Phoolwalon Ki Sair Festival At Qutbuddin Bakhtiar Kaki Dargah - Hazrat Khwaja Qutbuddin Bakhtiyar Kaki Dargah Mahrauli Delhi - Holiday Travel

Phoolwalon Ki Sair Festival At Qutbuddin Bakhtiar Kaki Dargah

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Phoolwalon-ki-sair Festival at Qutbuddin Bakhtiar Kaki Dargah

The darbaar shrine of Qutbuddin Bakhtiar Kaki has also been the venue of the annual Phoolwalon-ki-sair (a festival of flower-sellers) in autumn, which has now become an important inter-faith festival of Delhi.

The festival has its origins in 1812, when Queen Mumtaz Mahal, wife of the Mughal Emperor, Akbar Shah II (r. 1806-1837) made a vow to offer a chadar and flower pankha at the Dargah and a pankha at the Yogmaya Mandir, also at Mehrauli, if her son Mirza Jehangir, who after inviting the wrath of Sir Archibald Seton, the then British Resident of the Red Fort, was exiled to Allahabad, returned safely. And as the legend goes, he did, and so began the tradition.The festival was stopped by the British in 1942, but later revived by the Indian Prime Minister Jawaharlal Nehru in 1961 to bridge the Hindu-Muslim gulf, and inculcate secularist ideals.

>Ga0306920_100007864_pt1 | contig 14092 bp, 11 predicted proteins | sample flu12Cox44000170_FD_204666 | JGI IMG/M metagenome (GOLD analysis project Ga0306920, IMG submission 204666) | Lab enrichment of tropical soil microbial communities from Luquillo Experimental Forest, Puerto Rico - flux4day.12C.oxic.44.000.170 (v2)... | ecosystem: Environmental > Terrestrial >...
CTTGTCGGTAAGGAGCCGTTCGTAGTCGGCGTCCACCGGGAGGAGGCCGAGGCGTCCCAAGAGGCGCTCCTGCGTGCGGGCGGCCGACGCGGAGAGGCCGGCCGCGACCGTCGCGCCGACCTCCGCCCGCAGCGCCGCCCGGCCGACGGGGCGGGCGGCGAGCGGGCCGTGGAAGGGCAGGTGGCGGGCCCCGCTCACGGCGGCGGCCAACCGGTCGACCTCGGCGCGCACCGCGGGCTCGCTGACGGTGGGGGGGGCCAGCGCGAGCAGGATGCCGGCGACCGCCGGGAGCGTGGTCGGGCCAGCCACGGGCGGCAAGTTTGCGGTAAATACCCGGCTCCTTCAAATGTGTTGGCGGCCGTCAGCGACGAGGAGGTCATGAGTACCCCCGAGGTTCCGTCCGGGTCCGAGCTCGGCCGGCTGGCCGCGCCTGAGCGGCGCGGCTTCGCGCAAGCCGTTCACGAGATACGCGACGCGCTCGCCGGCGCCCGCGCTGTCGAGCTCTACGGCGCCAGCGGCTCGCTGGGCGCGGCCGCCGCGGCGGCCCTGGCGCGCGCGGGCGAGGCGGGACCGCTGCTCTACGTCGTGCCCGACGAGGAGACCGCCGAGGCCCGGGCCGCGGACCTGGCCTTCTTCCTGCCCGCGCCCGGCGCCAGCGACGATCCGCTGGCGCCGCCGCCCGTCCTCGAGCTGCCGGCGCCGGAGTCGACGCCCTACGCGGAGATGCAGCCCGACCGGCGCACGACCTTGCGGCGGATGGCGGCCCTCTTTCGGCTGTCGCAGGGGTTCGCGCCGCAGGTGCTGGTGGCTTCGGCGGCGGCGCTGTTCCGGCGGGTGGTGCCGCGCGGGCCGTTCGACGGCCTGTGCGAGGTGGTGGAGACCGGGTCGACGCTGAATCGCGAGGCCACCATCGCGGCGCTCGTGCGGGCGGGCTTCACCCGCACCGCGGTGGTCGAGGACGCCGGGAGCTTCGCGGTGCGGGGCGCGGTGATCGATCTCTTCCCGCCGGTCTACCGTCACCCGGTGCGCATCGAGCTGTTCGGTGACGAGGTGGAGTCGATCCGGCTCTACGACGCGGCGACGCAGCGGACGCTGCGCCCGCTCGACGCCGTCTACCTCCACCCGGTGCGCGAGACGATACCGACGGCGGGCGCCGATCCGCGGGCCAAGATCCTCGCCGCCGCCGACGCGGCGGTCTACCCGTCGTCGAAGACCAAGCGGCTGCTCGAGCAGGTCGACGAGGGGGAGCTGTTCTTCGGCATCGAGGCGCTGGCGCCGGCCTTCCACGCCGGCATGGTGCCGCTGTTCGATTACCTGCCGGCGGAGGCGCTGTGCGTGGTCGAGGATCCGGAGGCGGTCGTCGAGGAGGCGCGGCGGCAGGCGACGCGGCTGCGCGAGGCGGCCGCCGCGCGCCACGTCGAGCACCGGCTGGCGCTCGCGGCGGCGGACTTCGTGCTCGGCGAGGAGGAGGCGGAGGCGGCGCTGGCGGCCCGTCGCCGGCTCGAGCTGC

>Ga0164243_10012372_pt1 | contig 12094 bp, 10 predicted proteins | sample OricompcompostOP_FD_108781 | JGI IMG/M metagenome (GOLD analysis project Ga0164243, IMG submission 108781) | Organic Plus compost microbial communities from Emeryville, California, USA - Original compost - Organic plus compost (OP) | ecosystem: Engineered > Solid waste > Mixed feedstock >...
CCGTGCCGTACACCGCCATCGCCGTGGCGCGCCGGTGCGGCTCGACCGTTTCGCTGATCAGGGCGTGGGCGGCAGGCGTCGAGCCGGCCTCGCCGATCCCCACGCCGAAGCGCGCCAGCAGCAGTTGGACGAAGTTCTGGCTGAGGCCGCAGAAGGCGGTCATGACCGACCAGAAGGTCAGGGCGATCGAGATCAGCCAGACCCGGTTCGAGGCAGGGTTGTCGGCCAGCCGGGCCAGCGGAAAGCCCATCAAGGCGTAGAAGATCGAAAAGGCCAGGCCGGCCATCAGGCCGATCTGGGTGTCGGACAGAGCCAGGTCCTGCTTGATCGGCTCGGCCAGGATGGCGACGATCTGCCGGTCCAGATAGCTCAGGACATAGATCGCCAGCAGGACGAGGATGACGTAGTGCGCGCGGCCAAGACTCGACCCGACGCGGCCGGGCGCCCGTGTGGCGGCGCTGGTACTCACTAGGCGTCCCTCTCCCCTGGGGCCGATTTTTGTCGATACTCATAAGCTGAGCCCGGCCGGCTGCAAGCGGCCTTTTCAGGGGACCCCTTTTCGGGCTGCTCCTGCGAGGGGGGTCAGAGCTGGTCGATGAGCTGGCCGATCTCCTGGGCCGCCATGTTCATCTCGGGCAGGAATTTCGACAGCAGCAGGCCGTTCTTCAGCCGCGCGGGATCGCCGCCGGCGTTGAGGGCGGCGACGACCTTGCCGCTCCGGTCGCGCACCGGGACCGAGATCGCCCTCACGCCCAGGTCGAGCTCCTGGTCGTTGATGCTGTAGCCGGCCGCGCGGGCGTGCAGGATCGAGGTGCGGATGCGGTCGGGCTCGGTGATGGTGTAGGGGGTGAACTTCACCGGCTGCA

Incidentally, Akbar Shah II is now buried nearby in a marble enclosure, along with other Mughals, Bahadur Shah I and Shah Alam II. An empty grave, also known as Sardgah, of the last Mughal Emperor Bahadur Shah Zafar, can also be found here, as he had willed to be buried next to the famous shrine, as did his previous Mughal predecessors. Unfortunately, he was exiled to Burma where he died. Talks of bringing back his remains here have been raised in the past, from time to time.